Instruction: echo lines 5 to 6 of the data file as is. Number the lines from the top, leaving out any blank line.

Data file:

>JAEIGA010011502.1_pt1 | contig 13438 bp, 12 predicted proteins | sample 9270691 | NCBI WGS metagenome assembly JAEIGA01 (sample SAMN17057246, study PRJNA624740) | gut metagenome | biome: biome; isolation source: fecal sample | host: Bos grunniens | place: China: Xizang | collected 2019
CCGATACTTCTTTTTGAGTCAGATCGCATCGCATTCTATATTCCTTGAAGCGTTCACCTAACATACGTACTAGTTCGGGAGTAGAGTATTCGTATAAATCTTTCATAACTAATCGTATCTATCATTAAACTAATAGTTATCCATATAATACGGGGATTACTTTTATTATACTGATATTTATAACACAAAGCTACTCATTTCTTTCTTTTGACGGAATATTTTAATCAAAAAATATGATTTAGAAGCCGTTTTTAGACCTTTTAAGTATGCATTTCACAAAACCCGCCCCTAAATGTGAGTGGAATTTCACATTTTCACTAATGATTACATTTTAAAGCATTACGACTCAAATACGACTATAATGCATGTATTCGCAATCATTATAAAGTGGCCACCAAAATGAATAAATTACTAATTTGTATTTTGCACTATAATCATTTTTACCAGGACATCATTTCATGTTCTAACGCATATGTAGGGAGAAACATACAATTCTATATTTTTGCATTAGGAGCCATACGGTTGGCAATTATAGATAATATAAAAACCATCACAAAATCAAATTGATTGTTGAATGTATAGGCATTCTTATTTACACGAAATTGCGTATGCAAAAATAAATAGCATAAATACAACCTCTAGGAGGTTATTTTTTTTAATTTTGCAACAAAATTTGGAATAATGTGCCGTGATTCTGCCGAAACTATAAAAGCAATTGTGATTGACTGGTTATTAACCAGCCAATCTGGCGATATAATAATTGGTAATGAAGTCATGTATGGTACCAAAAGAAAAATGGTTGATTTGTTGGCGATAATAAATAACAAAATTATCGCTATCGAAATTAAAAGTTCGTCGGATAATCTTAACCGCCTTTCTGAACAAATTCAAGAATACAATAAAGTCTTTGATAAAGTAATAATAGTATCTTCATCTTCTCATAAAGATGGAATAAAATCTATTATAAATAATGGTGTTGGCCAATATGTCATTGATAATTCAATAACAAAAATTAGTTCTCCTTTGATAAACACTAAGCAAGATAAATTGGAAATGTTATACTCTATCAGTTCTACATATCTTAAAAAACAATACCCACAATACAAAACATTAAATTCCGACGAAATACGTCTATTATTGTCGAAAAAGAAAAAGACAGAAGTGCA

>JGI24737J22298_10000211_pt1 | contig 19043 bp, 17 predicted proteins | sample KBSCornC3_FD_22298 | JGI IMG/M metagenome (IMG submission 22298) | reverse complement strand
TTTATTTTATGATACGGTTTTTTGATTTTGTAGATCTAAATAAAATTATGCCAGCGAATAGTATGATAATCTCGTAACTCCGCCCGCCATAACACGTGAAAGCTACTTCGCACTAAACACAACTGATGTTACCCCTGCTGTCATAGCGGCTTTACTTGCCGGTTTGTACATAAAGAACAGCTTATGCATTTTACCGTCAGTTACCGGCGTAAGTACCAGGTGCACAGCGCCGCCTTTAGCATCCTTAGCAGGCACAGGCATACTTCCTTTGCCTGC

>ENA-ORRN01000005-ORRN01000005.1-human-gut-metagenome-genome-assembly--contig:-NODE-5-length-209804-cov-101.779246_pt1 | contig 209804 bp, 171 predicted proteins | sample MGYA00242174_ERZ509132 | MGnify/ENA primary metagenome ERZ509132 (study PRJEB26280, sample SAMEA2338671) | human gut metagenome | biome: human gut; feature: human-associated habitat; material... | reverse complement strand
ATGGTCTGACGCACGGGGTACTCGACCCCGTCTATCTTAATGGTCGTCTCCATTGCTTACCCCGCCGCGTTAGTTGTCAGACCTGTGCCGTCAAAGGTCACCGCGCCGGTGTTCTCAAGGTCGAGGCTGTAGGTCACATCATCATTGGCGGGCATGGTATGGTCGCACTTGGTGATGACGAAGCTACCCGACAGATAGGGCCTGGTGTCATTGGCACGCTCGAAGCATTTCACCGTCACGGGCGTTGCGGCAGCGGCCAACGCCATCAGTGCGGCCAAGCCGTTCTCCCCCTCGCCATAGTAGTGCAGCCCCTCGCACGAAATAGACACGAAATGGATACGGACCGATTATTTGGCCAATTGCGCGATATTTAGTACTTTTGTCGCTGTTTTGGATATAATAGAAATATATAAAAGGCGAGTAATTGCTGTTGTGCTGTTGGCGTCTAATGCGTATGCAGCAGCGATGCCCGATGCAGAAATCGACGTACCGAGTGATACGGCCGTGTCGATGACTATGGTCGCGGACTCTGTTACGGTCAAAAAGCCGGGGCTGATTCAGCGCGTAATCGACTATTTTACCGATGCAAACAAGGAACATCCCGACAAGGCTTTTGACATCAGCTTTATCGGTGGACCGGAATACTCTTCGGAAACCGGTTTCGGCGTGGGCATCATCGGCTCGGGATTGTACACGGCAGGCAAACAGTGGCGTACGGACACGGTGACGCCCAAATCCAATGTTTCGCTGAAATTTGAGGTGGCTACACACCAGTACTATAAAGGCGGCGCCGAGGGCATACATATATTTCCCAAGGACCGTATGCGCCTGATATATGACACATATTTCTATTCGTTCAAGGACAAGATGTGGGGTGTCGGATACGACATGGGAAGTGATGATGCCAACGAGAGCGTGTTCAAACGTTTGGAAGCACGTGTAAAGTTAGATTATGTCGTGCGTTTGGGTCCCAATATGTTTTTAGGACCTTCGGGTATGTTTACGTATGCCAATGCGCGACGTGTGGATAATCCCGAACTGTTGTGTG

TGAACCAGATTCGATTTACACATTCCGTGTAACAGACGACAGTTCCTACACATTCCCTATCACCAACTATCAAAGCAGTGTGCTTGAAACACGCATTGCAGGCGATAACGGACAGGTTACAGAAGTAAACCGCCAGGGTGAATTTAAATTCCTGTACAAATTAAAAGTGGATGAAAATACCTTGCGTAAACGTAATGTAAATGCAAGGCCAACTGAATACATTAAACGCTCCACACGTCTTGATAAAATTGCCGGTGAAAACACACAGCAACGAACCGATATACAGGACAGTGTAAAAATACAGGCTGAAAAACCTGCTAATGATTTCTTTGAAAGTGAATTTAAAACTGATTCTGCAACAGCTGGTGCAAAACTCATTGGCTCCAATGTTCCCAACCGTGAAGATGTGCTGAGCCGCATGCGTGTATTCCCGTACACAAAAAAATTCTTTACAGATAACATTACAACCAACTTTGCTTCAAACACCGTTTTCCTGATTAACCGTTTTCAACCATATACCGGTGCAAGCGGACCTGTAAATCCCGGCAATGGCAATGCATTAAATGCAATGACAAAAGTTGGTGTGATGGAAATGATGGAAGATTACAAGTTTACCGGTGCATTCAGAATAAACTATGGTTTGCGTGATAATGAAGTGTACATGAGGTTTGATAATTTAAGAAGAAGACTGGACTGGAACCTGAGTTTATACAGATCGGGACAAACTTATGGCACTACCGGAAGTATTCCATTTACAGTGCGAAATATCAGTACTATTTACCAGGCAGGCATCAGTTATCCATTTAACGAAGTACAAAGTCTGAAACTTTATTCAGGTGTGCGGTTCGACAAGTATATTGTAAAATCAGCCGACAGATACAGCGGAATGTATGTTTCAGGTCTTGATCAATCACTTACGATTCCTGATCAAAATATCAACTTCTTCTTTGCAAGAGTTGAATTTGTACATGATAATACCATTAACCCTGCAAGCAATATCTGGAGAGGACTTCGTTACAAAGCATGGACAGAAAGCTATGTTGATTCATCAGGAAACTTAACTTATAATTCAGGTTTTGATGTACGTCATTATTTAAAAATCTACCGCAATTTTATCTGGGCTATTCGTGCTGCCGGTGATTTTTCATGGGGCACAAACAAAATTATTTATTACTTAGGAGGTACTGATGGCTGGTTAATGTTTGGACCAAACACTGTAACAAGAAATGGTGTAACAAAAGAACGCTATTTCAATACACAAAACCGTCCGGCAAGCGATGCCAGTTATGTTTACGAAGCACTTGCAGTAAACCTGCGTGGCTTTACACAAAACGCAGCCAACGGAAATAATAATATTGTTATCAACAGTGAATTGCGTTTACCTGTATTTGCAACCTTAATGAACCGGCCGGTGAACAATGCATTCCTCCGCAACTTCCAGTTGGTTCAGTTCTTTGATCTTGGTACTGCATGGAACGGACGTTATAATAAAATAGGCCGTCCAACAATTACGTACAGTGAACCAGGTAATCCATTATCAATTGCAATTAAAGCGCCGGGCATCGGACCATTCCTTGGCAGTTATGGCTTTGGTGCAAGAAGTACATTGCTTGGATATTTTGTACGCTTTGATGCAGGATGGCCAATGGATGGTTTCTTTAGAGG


>ENA-ORRN01000005-ORRN01000005.1-human-gut-metagenome-genome-assembly--contig:-NODE-5-length-209804-cov-101.779246_pt1 | contig 209804 bp, 171 predicted proteins | sample MGYA00242174_ERZ509132 | MGnify/ENA primary metagenome ERZ509132 (study PRJEB26280, sample SAMEA2338671) | human gut metagenome | biome: human gut; feature: human-associated habitat; material... | reverse complement strand
ATGGTCTGACGCACGGGGTACTCGACCCCGTCTATCTTAATGGTCGTCTCCATTGCTTACCCCGCCGCGTTAGTTGTCAGACCTGTGCCGTCAAAGGTCACCGCGCCGGTGTTCTCAAGGTCGAGGCTGTAGGTCACATCATCATTGGCGGGCATGGTATGGTCGCACTTGGTGATGACGAAGCTACCCGACAGATAGGGCCTGGTGTCATTGGCACGCTCGAAGCATTTCACCGTCACGGGCGTTGCGGCAGCGGCCAACGCCATCAGTGCGGCCAAGCCGTTCTCCCCCTCGCCATAGTAGTGCAGCCCCTCGCACGAAATAGACACGAAATGGATACGGACCGATTATTTGGCCAATTGCGCGATATTTAGTACTTTTGTCGCTGTTTTGGATATAATAGAAATATATAAAAGGCGAGTAATTGCTGTTGTGCTGTTGGCGTCTAATGCGTATGCAGCAGCGATGCCCGATGCAGAAATCGACGTACCGAGTGATACGGCCGTGTCGATGACTATGGTCGCGGACTCTGTTACGGTCAAAAAGCCGGGGCTGATTCAGCGCGTAATCGACTATTTTACCGATGCAAACAAGGAACATCCCGACAAGGCTTTTGACATCAGCTTTATCGGTGGACCGGAATACTCTTCGGAAACCGGTTTCGGCGTGGGCATCATCGGCTCGGGATTGTACACGGCAGGCAAACAGTGGCGTACGGACACGGTGACGCCCAAATCCAATGTTTCGCTGAAATTTGAGGTGGCTACACACCAGTACTATAAAGGCGGCGCCGAGGGCATACATATATTTCCCAAGGACCGTATGCGCCTGATATATGACACATATTTCTATTCGTTCAAGGACAAGATGTGGGGTGTCGGATACGACATGGGAAGTGATGATGCCAACGAGAGCGTGTTCAAACGTTTGGAAGCACGTGTAAAGTTAGATTATGTCGTGCGTTTGGGTCCCAATATGTTTTTAGGACCTTCGGGTATGTTTACGTATGCCAATGCGCGACGTGTGGATAATCCCGAACTGTTGTGTG